USA - Living In Harm's Way: Why Most Flood Risk Is Not Disclosed
Five years ago, the Obbink family decided to buy a house in Virginia Beach, Va.
Kerrie Obbink led the charge because her husband, Steve, was an active-duty member of the Navy. That was why they had moved from Connecticut to Virginia in the first place. Kerrie started looking for houses that were in their price range, and where she could imagine raising their children.
It didn't take long to find a place that seemed right. "He liked the standalone garage," she remembers, "and there was a park across the street with playing fields, which was nice."
The Obbinks pooled their savings and made an offer on the house. That started the wheels of the homebuying process turning: They put down a deposit, scheduled inspections, got approved for a mortgage and moved into their one-story house in fall 2015.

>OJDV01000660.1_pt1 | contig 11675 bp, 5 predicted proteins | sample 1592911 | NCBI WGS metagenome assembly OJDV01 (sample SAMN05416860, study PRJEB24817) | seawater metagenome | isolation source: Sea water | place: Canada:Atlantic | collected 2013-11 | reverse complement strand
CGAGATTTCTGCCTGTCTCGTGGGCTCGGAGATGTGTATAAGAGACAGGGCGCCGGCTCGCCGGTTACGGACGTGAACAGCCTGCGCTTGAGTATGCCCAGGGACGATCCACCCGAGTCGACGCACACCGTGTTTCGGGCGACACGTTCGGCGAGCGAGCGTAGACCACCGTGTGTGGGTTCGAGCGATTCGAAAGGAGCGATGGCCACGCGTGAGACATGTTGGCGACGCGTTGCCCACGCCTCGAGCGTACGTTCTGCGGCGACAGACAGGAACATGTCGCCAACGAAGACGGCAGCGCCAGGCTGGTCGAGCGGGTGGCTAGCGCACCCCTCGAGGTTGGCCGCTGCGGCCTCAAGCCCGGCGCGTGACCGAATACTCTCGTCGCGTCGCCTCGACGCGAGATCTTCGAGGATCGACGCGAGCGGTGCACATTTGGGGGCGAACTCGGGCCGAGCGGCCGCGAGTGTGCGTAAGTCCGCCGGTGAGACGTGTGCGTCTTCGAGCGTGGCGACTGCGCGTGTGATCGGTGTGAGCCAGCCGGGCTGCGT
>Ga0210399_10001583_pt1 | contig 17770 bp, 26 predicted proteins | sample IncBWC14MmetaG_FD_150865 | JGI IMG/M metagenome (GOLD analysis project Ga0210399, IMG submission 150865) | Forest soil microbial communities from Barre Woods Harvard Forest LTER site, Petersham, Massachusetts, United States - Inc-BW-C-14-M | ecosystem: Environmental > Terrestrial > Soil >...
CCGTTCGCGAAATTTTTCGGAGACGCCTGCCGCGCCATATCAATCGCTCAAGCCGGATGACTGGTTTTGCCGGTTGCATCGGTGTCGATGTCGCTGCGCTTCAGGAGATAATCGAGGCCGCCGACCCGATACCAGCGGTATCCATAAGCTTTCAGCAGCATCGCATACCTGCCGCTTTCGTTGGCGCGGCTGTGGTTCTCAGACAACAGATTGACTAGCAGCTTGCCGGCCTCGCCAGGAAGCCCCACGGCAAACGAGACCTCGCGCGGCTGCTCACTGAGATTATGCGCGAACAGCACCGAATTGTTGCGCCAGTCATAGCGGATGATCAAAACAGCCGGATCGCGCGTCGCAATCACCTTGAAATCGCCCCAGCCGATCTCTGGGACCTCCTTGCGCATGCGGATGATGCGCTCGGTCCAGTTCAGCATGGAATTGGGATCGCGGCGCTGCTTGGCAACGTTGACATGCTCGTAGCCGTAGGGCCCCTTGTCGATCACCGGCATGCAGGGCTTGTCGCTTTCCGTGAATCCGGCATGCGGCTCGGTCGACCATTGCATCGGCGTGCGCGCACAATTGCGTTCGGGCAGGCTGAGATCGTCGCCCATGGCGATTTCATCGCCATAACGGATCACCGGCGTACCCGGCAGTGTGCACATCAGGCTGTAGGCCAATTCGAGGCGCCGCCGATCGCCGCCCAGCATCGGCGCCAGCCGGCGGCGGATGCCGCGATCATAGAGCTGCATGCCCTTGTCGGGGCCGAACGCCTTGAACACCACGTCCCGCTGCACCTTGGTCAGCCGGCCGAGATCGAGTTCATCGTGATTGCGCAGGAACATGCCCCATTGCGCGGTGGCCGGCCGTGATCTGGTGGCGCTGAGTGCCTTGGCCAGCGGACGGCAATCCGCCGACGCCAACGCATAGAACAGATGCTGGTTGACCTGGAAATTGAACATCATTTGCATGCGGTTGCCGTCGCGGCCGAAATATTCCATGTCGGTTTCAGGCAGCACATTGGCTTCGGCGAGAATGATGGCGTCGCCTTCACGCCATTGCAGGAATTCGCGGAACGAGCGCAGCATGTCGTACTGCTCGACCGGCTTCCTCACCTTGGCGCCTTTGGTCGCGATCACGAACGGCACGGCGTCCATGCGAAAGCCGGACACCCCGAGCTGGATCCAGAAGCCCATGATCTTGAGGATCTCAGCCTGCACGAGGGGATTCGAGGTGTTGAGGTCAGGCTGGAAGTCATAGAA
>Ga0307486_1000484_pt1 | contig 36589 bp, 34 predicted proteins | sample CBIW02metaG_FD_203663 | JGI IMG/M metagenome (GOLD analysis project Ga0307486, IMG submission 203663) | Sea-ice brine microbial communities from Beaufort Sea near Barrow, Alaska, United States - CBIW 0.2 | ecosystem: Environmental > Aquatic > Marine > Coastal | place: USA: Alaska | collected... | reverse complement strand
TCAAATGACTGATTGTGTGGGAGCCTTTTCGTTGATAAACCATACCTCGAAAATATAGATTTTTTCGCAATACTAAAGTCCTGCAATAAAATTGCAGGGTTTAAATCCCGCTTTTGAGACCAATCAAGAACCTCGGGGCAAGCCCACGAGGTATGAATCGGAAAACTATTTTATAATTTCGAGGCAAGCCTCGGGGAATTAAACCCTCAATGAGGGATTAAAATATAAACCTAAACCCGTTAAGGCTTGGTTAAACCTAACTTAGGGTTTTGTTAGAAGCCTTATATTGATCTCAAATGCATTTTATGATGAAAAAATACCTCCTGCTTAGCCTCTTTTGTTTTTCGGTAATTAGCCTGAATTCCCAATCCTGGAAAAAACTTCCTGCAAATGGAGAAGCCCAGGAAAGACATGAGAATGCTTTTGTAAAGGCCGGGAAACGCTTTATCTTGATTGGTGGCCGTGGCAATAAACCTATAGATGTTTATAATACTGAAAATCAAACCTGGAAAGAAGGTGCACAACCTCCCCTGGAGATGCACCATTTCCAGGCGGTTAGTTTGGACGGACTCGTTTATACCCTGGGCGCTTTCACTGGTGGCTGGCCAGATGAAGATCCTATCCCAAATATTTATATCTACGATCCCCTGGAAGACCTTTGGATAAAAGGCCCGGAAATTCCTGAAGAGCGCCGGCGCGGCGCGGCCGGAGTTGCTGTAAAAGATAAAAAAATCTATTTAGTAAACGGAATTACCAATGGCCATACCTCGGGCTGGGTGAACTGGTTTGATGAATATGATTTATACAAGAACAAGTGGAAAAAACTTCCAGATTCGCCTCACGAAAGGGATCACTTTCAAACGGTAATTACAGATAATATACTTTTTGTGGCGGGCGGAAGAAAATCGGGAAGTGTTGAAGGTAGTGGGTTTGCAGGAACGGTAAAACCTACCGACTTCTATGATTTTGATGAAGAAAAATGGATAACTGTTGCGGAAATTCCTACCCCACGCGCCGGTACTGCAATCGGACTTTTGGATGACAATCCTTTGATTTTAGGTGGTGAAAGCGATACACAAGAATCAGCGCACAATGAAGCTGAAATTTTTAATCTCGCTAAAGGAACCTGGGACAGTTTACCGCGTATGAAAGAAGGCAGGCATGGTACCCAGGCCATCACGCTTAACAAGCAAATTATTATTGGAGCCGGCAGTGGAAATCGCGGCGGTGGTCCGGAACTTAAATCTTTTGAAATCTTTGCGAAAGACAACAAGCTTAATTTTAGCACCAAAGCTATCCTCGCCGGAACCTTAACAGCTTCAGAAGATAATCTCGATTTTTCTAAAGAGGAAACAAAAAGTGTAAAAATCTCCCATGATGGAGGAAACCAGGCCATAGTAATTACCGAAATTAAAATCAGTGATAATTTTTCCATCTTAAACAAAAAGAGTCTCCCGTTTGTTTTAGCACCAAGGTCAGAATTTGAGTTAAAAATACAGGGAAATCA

One year later, their house flooded.
The house had also flooded less than a decade earlier, and it was in a flood plain. The federal government knew both of those things — the Federal Emergency Management Agency keeps track of flood insurance claims and publishes flood maps that states and cities use to make planning decisions. But no one told the Obbinks they were moving into harm's way, because no one was obligated to: not their real estate agent, not the seller, not the inspector. Or any government agency, or the real estate website that listed the property.